"It makes it easy to say we're abiding by the Convention, but when we have no mechanism to track actions or violations, it's pretty disingenuous." — says James Clancy, NUPGE National President
Ottawa (02 Dec. 2015) — Unions have been, and continue to be, on the frontlines of the struggle for equality. The ability to bargain and work collectively offers an incredible opportunity to address issues that may not even be covered by federal or provincial jurisdictions. Setting a higher bar in workplaces, and taking those efforts to society as a whole, allow for unionists to be a part of the movement to ensure equality and inclusiveness for all people.
Advancing equality and human rights, a responsibility for unions
"Whether it's at the bargaining table, in workplaces or in our communities, trade unionists are fighting for equality, human rights, and concrete action to address the barriers faced by persons with disabilities," says James Clancy, National President of the National Union of Public and General Employees (NUPGE).
According to the United Nations, since 1992, the International Day of Persons with Disabilities (IDPD) on December 3 has been used as a way to promote awareness and mobilize support for critical issues relating to the inclusion of persons with disabilities in society. The day works to promote action to raise awareness about disability issues and draw attention to the benefits of an inclusive and accessible society for all.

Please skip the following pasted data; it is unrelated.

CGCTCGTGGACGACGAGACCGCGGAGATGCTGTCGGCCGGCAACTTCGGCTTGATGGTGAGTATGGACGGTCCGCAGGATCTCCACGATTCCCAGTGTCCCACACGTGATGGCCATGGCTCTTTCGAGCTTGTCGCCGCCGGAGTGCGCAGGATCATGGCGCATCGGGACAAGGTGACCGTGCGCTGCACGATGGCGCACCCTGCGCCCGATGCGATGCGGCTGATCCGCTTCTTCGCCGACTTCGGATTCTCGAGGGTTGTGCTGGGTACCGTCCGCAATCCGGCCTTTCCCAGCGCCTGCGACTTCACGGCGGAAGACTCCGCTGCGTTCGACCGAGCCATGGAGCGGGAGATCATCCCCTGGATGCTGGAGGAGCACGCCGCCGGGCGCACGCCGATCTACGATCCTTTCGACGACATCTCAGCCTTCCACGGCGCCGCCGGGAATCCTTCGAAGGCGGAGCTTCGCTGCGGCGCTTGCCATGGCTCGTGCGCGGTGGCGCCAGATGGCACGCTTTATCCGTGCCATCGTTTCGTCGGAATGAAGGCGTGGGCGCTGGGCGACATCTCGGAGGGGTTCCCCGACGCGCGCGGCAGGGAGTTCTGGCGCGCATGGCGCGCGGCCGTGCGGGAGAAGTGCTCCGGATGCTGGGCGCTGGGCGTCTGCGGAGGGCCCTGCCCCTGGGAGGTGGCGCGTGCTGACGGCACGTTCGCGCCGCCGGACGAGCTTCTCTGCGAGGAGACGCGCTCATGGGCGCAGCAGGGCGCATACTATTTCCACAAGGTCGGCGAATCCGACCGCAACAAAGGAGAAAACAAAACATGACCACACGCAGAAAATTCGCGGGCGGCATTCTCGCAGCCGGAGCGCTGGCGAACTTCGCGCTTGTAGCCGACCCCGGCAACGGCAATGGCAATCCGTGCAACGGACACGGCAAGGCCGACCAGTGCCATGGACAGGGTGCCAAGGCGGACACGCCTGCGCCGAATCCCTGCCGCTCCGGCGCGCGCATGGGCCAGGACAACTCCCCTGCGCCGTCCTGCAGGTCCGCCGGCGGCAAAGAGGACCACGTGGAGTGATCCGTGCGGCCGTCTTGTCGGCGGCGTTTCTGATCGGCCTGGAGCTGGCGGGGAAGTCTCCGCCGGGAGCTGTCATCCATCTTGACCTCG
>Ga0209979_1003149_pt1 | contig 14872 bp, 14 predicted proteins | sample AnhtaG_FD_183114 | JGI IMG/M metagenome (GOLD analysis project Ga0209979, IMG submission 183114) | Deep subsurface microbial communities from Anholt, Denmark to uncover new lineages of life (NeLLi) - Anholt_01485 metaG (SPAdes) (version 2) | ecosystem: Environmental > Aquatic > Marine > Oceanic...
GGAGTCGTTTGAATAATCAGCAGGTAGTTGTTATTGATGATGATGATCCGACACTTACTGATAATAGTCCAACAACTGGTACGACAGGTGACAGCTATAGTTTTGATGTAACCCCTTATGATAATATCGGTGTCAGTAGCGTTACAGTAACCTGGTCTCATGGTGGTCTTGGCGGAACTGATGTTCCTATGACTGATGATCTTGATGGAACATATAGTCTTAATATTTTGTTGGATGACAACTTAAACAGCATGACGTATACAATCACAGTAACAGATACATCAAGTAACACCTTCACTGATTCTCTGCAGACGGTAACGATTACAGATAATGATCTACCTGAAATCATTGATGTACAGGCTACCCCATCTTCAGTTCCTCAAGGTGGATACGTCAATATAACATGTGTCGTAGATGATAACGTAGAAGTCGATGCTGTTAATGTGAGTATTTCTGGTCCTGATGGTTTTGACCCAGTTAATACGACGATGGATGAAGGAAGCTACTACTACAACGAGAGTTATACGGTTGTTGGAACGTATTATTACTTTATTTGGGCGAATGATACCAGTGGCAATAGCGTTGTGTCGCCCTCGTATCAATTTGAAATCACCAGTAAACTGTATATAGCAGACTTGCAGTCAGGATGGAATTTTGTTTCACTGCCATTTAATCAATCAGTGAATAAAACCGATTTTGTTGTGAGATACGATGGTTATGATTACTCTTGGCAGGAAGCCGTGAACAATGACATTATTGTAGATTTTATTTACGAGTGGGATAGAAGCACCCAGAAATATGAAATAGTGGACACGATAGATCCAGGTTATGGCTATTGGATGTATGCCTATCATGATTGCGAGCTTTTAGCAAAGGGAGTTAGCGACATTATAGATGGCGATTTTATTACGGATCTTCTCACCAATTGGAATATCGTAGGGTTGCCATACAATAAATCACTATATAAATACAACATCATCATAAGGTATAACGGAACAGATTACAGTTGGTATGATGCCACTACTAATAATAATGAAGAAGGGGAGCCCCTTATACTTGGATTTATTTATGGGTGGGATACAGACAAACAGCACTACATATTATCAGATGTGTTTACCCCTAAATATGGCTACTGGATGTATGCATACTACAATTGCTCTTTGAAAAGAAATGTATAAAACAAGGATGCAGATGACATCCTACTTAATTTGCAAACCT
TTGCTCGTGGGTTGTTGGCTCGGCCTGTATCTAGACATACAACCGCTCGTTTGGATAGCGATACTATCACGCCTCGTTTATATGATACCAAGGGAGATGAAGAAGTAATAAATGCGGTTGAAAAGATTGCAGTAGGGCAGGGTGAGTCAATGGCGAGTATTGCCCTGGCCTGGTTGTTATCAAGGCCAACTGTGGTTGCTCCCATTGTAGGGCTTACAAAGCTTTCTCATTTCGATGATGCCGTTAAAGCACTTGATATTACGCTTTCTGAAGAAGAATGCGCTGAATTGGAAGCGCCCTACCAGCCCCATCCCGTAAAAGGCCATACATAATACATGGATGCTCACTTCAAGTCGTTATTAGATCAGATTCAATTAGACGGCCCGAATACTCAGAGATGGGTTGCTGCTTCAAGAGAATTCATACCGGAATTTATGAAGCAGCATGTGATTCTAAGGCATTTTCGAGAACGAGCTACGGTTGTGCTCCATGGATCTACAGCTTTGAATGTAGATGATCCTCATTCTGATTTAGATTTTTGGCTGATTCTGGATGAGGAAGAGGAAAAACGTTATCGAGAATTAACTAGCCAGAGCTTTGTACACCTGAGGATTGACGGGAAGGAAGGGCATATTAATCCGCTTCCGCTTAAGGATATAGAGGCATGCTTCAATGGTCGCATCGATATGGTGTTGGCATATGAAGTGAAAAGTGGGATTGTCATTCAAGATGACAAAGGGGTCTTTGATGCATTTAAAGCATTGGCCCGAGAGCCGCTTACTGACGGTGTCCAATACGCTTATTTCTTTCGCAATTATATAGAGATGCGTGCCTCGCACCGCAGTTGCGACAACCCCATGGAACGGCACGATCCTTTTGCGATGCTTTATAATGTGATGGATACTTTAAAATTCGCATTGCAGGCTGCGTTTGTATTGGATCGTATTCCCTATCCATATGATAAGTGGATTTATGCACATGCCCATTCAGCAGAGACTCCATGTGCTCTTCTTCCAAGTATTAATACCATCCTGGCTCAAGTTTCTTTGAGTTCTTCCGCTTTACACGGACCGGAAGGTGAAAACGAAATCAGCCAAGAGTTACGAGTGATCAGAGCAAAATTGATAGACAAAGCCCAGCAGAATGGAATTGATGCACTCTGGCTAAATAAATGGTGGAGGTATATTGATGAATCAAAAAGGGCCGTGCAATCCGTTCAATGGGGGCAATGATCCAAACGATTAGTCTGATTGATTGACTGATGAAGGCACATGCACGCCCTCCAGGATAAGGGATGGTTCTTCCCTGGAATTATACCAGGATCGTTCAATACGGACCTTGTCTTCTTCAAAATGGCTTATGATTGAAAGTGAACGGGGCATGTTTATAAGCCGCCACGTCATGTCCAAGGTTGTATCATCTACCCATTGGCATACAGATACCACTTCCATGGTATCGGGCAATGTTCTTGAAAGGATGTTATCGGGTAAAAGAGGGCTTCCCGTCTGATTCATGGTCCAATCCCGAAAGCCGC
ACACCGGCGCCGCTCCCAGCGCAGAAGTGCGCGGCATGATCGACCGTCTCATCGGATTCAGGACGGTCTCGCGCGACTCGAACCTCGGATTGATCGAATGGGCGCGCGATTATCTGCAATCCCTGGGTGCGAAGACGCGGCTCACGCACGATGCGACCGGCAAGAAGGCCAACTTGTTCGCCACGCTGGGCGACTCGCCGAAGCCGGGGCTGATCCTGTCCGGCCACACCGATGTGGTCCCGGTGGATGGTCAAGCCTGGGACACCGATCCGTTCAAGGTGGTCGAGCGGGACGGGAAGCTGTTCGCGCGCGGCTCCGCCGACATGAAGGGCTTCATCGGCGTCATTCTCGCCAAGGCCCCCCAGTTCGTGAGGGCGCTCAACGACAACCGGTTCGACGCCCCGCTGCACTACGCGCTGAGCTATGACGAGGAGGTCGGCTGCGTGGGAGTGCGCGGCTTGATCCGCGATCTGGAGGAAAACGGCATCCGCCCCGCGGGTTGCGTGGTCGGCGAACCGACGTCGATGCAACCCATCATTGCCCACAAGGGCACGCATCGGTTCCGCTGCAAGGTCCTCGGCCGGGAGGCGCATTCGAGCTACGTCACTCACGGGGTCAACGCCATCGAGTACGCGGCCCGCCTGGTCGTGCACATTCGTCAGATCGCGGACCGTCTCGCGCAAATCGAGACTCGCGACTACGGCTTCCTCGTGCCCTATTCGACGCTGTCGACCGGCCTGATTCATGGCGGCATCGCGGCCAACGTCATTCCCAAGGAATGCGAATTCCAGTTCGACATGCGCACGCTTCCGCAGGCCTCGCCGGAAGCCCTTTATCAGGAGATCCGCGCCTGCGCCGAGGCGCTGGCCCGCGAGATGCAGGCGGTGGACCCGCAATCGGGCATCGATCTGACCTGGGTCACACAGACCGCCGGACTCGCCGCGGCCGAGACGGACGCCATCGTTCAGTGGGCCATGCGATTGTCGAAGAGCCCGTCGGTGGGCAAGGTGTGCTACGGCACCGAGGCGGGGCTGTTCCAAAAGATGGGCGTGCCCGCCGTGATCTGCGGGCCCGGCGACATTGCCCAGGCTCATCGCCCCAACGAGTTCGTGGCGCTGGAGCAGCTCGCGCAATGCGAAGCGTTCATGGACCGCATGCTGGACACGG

This year's theme for the UN's International Day of Persons with Disabilities is "Inclusion matters: access and empowerment for people of all abilities." The focus is on making cities inclusive and accessible for all, improving disability data and statistics and including persons with invisible disabilities in society.
Ratify the Protocol of the Convention on the Rights of Persons with Disabilities
Despite the fact that , in 2010, the Conservative government signed and ratified the UN Convention on the Rights of Persons with Disabilities, it never took the crucial step of signing and ratifying its Protocol — the tool for reporting violations by endorsing nations.
"It makes it easy to say we're abiding by the Convention," says James Clancy, National President of the National Union of Public and General Employees (NUPGE), "but when we have no mechanism to track actions and violations, it's pretty disingenous."
New government has opportunity to promote inclusivity at every level
In a 2014 statement, the Liberal Party reaffirmed its commitment to the Convention, and its implementation.
"This new government now needs to live up to its promises to take deliberate steps to address discrimination, ongoing income inequality and barriers to inclusion across the country," Clancy said.
"The reinstatement of the long-form census is a good first step to ensure we have the data needed to make important changes. But the federal government can send a strong message to provincial and territorial governments, to towns and cities and employers that we must work harder to ensure inclusivity is at the forefront of all decisions," Clancy went on to say.
"Of course, we will be doing our part to advance the issues and to hold the government accountable for its decisions in the coming years," he concluded.
The National Union of Public and General Employees (NUPGE) is one of Canada's largest labour organizations with over 360,000 members. Our mission is to improve the lives of working families and to build a stronger Canada by ensuring our common wealth is used for the common good. NUPGE